Crisis Management

Abernathy MacGregor is one of the nation’s leading crisis management firms, having advised on some of the largest, most visible corporate crises of the last decade. We are known for our strategic acumen. Our approach has helped our clients achieve superior outcomes by helping them move through a crisis and back to business as usual while keeping their reputation intact—or restoring it. We have also worked on many other situations that, as a result of our approach, were smaller and less visible. Our approach helped to keep them smaller and less visible, also a superior outcome for our clients. 

Crisis Communications: Finding the Right Formula >

Case Studies >

Conversations with Board Members >

10 Worst Things to Do in a Crisis
(And What to Do Instead)

How do we measure outcomes? Protecting corporate reputation while returning the company to business as usual.  Protecting corporate valuation.  Meeting the needs of critical stakeholders. Minimizing business disruption. Reducing litigation costs.

How broad is our crisis experience? Here is a sampling: Oil spills. Ransomware.  CEO terminations. Allegations of assault, harassment or misconduct. Pharmaceutical contamination. Criminal business practice charges. Nationwide agricultural contamination. Social media-based issues. Multi-continent money laundering. Rogue traders. Multi-fatality shootings. Massive fatal explosions. Data breaches. Regulatory investigations. Whistleblower issues. Product failures. Boycotts. Hurricanes. Wildfires. Financial misconduct. Liquidity crises. Product recalls.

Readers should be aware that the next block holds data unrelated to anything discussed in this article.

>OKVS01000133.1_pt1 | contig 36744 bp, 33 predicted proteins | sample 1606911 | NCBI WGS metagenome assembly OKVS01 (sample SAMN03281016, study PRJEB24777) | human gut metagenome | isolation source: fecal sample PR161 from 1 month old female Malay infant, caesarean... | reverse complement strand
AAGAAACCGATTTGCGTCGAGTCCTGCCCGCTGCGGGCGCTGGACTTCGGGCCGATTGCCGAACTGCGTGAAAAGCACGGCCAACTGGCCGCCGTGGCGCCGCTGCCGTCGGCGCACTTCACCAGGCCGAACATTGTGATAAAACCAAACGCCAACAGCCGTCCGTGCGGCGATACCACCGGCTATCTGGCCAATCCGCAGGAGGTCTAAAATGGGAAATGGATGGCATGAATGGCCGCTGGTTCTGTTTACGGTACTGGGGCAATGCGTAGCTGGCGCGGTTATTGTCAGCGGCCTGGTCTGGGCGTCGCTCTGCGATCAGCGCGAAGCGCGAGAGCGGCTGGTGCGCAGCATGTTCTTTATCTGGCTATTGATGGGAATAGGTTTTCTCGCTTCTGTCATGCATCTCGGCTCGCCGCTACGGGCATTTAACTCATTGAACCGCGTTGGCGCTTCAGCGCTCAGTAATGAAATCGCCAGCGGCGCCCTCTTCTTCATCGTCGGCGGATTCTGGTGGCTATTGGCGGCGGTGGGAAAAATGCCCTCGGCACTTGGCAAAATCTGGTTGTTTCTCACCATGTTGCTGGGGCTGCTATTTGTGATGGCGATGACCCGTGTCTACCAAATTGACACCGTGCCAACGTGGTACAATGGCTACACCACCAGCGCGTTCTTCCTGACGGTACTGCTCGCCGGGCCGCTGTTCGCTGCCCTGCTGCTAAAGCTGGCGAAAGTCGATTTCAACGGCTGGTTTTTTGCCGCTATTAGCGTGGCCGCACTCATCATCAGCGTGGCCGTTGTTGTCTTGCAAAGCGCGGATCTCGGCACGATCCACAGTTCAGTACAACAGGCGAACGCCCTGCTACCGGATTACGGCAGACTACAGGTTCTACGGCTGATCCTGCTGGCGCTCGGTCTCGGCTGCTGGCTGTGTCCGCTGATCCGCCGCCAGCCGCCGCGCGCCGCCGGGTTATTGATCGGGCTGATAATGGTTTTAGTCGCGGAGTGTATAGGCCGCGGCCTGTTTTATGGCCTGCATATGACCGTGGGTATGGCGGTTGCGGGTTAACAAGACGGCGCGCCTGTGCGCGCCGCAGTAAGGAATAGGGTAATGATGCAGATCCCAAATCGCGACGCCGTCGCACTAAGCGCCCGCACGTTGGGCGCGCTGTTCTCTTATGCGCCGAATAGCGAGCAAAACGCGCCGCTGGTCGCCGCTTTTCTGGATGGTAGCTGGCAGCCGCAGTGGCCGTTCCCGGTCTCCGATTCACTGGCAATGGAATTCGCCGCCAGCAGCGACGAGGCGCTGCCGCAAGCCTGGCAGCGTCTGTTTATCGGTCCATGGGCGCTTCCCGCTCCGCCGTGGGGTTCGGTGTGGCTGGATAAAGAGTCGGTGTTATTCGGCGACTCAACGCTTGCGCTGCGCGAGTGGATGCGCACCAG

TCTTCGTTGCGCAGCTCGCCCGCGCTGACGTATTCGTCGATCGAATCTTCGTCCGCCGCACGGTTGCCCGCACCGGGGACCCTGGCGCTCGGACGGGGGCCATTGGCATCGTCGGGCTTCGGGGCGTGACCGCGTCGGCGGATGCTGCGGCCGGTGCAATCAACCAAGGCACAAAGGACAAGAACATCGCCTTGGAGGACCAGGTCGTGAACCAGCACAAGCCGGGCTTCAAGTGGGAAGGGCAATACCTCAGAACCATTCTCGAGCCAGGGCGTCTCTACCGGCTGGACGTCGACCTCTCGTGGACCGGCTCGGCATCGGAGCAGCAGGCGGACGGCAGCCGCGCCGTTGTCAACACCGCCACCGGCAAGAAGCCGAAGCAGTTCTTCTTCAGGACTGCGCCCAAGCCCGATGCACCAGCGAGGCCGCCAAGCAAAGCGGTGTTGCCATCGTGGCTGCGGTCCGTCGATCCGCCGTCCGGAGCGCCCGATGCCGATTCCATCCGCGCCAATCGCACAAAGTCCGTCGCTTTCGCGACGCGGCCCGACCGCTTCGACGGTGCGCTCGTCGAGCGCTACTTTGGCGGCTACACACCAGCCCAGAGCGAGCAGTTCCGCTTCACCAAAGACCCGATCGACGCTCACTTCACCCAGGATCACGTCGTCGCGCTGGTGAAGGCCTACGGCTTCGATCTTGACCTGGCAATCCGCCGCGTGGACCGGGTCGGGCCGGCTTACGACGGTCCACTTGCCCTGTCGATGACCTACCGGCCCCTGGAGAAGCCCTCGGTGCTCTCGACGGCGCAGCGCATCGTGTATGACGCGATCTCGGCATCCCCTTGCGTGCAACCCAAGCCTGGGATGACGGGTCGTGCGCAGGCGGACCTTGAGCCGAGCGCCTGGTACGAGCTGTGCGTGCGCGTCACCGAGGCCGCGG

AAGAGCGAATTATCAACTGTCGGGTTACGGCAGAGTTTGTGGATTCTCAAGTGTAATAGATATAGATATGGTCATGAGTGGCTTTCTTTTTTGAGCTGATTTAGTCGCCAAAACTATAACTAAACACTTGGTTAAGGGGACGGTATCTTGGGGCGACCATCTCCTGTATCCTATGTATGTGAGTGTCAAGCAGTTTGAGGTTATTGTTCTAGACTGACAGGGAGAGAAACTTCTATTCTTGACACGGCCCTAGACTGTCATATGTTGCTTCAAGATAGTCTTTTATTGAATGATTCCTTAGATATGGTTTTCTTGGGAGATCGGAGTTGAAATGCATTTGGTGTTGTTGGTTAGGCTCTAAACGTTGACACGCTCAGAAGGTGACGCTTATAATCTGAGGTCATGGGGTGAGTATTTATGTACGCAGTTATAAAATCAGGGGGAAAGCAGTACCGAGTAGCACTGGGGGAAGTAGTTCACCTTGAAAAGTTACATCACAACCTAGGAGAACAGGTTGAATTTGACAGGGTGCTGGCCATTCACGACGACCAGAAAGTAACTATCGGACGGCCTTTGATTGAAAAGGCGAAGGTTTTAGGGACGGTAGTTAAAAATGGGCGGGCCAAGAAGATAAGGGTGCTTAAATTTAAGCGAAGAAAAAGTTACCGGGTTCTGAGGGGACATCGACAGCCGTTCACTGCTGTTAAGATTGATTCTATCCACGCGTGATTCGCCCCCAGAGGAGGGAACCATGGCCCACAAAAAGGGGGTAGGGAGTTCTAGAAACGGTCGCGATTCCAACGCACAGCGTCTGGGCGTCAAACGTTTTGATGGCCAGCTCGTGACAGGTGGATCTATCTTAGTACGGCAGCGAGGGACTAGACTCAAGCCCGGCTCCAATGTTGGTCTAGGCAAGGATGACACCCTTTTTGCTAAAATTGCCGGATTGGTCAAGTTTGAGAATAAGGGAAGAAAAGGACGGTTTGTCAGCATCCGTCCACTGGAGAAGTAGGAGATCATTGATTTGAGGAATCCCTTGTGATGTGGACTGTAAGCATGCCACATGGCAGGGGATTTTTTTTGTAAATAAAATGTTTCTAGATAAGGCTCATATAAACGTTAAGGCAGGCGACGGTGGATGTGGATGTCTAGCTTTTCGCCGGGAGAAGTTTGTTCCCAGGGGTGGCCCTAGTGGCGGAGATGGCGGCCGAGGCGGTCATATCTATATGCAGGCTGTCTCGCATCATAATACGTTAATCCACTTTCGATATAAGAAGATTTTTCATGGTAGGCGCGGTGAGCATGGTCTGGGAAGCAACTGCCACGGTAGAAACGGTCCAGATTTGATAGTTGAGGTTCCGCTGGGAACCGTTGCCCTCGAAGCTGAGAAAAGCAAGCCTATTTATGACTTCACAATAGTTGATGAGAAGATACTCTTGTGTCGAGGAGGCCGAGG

Crises also arise frequently within the context of our merger & acquisition, bankruptcy, proxy contest and investor activism practices. These are discussed within those topics. 

Preparation is crucial: In crisis preparedness, more is usually better—but when the clock is ticking, even a few hours make a difference. Our programs range from quick diagnostics to live simulations for Boards and executive teams. Every program is client-specific. We help clients to identify and understand the risks they face, the resources they command, the best practices and procedures available, and the big questions they may need to address (and how to practice crisis readiness when times are calm).

What is our approach? Every crisis needs a bespoke strategy, developed and implemented by a team drawn from board members, executives, legal counsel, insurers and other advisors. Here are the five common elements:

Prioritize the business goal and the key constituencies: Who are the most affected? Who are the most influential? What are their needs?

Communicate directly with those most affected: Be as in-person as possible. Media engagement can be necessary but is rarely the best way to reach critical stakeholders. Go direct whenever possible.

Take constructive action: Determine what genuinely needs to be fixed and fix it before being required to do so. If there are victims, bring the right resources to them. Actions, more than words, demonstrate empathy and accountability and build support and patience among critical stakeholders.

Take the media initiative when it matters: When social and traditional media are central to the crisis, take and keep the initiative. When media presence is peripheral, keep it there.

Protect your credibility: Communicate in themes even as facts are emerging.   Once facts are known, use them as the basis to refine your communications strategy. Avoid finger-pointing and speculation. Lost credibility can be hard to regain.